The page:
During some internet searching today I came across Marianne Cantwell’s TED talk about liminal thinkers. These are people who can have a foot in multiple worlds but quite feel like they ‘fit’ in any single place. “Liminality” is a term that describes ‘a state of inbetween-ness – you’re not quite one thing but not yet another either’. This may be a term familiar to those who have studies anthropology and heard about liminal rites of passage (such as weddings). The author Dave Gray, who has published books on liminal thinking, explains in this Medium post and this podcast with UXpod that part of its roots lie with anthropology, as well as philosophy and psychology. A few definitions Gray offers which I think are the best to explain it are:
Liminal is simply a word that means boundary or threshold and it specifically describes the experience that people feel when they’re on a boundary or a threshold, between one thing and another.
Moments or periods of transition during which the normal limits to thought, self-understanding and behavior are relaxed, opening the way to novelty and imagination, construction and destruction.
Now back to Marianne Cantwell, she uses a metaphor of continents to explain how we are told to think of being one thing, fitting in to one place and aligning ourselves to a particular profession. These ‘continents’ exist near one another, but do not overlap. The career goal for many is to find the continent where you fit, learn the customs and rise up through the ranks. But for liminal thinkers this is a ‘losing game’ because even when a continent can feel exciting and like a good fit, after a while it can become less exciting and less aligned with who you are and the search starts again for a new continent that is more ‘you‘. For those types of people, she suggests building an ‘island’ that exists near your favourite continents that you have a foot in and you bring in aspects of those continents into your own island.
Gray has a definition that is a bit more practical and aligns more with applied anthropology:
Liminal thinking is a term that I use to describe the skill or the ability that one can cultivate for getting better at these moments of transition and actually creating transitions when you might feel stuck finding your way through, out of these stuck points and into a new way of thinking about the world that can lead to much more interesting outcomes for you.
I thought it might be interesting for young anthropologists to think about themselves as liminal thinkers who don’t need to be concerned if they can’t find one continent to fit into. There aren’t many well worn career paths for anthropologists who are looking for ways to apply their qualification outside of academia and I think anthropologists are largely liminal thinkers who need to create their own pathways into industries and professions. Basically they need to build their island. This can be tough, but the great news is that according to Marianne, “we need liminal thinkers more than ever”.
To me, Jan Chipchase is a pioneer in applying anthropological methods and thinking to business contexts. I first heard of him when he was working at Nokia years and years ago. Since then he’s been named by Fast Company as the ‘James Bond of Design Research’. He is the founder and CEO of Studio D Radiodurans a research, design and strategy consultancy which according to their website ‘provides discreet international research, design and strategy services to multinational clients’. He is due to release his third book The Fieldstudy Handbook in June 2017 which is a guide to running international field research projects.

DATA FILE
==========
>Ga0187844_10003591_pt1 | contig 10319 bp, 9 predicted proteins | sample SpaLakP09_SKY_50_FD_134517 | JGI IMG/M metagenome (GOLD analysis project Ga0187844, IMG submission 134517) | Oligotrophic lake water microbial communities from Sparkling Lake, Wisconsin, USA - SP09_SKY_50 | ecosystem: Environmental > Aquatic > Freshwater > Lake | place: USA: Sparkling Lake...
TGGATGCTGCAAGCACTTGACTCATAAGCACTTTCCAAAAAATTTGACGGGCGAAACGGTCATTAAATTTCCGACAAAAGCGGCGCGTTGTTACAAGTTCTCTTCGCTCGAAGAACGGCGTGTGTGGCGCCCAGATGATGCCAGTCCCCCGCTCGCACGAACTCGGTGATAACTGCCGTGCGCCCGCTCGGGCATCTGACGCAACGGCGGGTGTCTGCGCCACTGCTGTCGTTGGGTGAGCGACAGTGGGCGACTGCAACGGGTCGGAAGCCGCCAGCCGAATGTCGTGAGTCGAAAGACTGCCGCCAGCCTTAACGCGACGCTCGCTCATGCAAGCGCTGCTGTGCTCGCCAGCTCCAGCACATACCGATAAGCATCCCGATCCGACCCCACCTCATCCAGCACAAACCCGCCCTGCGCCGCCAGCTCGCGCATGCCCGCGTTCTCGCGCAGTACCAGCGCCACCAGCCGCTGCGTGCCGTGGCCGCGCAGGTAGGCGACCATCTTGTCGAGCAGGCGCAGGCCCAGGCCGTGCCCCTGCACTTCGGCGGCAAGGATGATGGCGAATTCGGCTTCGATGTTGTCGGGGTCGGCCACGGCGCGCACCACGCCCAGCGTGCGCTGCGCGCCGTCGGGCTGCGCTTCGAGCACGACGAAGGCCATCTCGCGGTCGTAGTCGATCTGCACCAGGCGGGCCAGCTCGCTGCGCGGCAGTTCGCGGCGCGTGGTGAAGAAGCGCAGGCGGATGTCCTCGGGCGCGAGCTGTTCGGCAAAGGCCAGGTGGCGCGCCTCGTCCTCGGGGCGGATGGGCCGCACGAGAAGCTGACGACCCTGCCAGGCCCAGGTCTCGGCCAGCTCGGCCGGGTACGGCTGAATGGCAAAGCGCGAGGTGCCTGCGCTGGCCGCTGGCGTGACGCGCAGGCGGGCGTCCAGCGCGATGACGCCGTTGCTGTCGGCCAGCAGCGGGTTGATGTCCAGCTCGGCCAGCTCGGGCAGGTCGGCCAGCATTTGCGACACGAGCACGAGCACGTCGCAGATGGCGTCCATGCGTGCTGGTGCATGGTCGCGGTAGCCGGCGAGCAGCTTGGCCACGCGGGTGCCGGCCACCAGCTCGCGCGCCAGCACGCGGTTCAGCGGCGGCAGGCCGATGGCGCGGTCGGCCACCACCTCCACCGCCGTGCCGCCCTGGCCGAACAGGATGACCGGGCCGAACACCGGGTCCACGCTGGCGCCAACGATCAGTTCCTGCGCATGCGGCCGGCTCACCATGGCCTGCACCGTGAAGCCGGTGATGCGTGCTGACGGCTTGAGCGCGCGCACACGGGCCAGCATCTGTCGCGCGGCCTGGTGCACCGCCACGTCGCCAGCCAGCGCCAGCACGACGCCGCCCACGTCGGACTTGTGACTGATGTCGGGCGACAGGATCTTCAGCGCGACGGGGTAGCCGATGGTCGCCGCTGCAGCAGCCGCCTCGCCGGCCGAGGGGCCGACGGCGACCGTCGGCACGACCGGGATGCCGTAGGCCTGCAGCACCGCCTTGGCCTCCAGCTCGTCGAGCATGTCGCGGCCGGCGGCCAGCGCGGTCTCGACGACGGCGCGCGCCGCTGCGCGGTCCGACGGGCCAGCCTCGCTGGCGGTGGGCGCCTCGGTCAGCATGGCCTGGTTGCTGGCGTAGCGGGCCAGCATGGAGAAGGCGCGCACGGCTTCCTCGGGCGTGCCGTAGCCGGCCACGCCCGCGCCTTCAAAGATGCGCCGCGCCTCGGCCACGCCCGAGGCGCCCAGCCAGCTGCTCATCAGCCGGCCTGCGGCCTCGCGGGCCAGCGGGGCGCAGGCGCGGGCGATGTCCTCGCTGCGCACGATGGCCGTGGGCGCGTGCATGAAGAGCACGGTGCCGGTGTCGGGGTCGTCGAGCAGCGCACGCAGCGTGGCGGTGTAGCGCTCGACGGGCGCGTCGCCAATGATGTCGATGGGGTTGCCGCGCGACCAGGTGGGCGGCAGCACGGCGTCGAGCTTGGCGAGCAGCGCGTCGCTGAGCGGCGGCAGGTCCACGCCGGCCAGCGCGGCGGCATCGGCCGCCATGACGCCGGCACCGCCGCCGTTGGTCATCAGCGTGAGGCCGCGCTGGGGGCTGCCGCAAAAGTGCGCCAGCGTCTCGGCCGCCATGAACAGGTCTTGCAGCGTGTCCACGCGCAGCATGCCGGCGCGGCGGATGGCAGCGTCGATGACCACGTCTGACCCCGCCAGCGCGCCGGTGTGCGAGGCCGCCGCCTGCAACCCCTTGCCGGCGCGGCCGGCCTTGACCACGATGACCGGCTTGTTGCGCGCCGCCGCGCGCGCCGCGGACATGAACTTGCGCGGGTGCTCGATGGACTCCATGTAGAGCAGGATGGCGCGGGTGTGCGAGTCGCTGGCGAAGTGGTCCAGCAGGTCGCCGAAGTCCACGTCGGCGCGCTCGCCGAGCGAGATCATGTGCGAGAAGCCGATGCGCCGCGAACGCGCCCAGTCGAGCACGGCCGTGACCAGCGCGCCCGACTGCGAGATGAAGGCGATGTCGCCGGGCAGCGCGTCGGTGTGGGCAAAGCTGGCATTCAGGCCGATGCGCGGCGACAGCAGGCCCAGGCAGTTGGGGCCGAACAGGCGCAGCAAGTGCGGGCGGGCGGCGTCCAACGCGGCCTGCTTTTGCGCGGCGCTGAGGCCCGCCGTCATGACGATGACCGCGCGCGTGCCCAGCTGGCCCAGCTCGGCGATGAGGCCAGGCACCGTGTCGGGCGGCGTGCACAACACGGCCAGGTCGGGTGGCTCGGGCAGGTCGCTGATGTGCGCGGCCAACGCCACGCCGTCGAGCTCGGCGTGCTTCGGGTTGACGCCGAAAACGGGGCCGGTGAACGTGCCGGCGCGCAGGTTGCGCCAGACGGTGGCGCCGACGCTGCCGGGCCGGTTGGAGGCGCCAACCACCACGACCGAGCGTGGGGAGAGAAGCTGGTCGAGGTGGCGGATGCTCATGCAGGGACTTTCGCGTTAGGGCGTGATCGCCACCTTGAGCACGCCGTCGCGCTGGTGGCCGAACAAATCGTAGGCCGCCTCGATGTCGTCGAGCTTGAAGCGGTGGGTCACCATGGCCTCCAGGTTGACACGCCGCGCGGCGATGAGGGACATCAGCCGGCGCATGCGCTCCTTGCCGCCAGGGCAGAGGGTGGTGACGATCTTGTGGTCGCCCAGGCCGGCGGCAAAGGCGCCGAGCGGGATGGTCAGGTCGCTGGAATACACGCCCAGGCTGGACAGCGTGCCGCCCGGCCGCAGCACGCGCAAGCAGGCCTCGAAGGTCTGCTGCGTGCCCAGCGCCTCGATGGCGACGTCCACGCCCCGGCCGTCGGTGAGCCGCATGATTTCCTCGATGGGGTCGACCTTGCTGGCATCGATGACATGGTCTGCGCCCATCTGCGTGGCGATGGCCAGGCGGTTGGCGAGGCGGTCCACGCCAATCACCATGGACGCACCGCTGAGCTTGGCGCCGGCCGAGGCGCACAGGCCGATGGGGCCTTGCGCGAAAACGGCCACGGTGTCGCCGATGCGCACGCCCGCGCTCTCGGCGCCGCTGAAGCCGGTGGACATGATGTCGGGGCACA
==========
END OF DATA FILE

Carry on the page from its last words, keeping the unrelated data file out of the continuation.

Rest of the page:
This interview with him has some great info and perspectives including how human-centred design has evolved, which he outlines as:
Human-centered design is not static. Over time, the trajectory of it in the industry has gone from:
- “Help us fix this” usability testing, to
- “Help us make this” user experience design, to
- “What should we make?” foundational research + ideation + design, to
- “What is interesting and why?” exploratory field work (+ ideation + concepting + prototyping + design & engineering), to
- “What are the second order effects of x?” anticipatory design (strategy, design fiction, scenario planning)
Other useful points for me on the following topics were:
Conducting research: unusual questions can reveal shaky assumptions (it’s almost about infusing childlike play as a research tactic); the skill during fieldwork is knowing when to step away from the process that has been planned in detail and allow things to play out naturally; embracing the creative diversity of research teams; he aims for a state of flow and immersion with research teams which can lead to a team being engaged for 16 hours a day without it feeling like work and also has produced some of the best and most rewarding work from team members.
Future research trends: more technology will be involved that can bring contexts closer to research teams without them being there, but he cautions that technology can only capture so much and that the researcher will need to factor in what is missing and how it impacts the approach; mining of historical data will become more prevalent to make future predictions and if the volume of data is sufficient, it may not matter whether you understand why because the required outcome—a reasonable probability of understanding of what will happen next—is possible. However, this carries a risk of offering short-term value (of things that are known and measurable) and mask longer-term risks (of things that are not yet known, and therefore not yet measurable); The reality behind the assumption that more data equates to better insight is that most of the new data is an iteration on what is measurable, and thus what is already known.
Why do we apologise for replying to an email a day or two after receiving them? A quick read on how this reinforces an always-on work expectation and ruins it for those who have a healthy relationship with their inbox. Go forth and liberate yourself!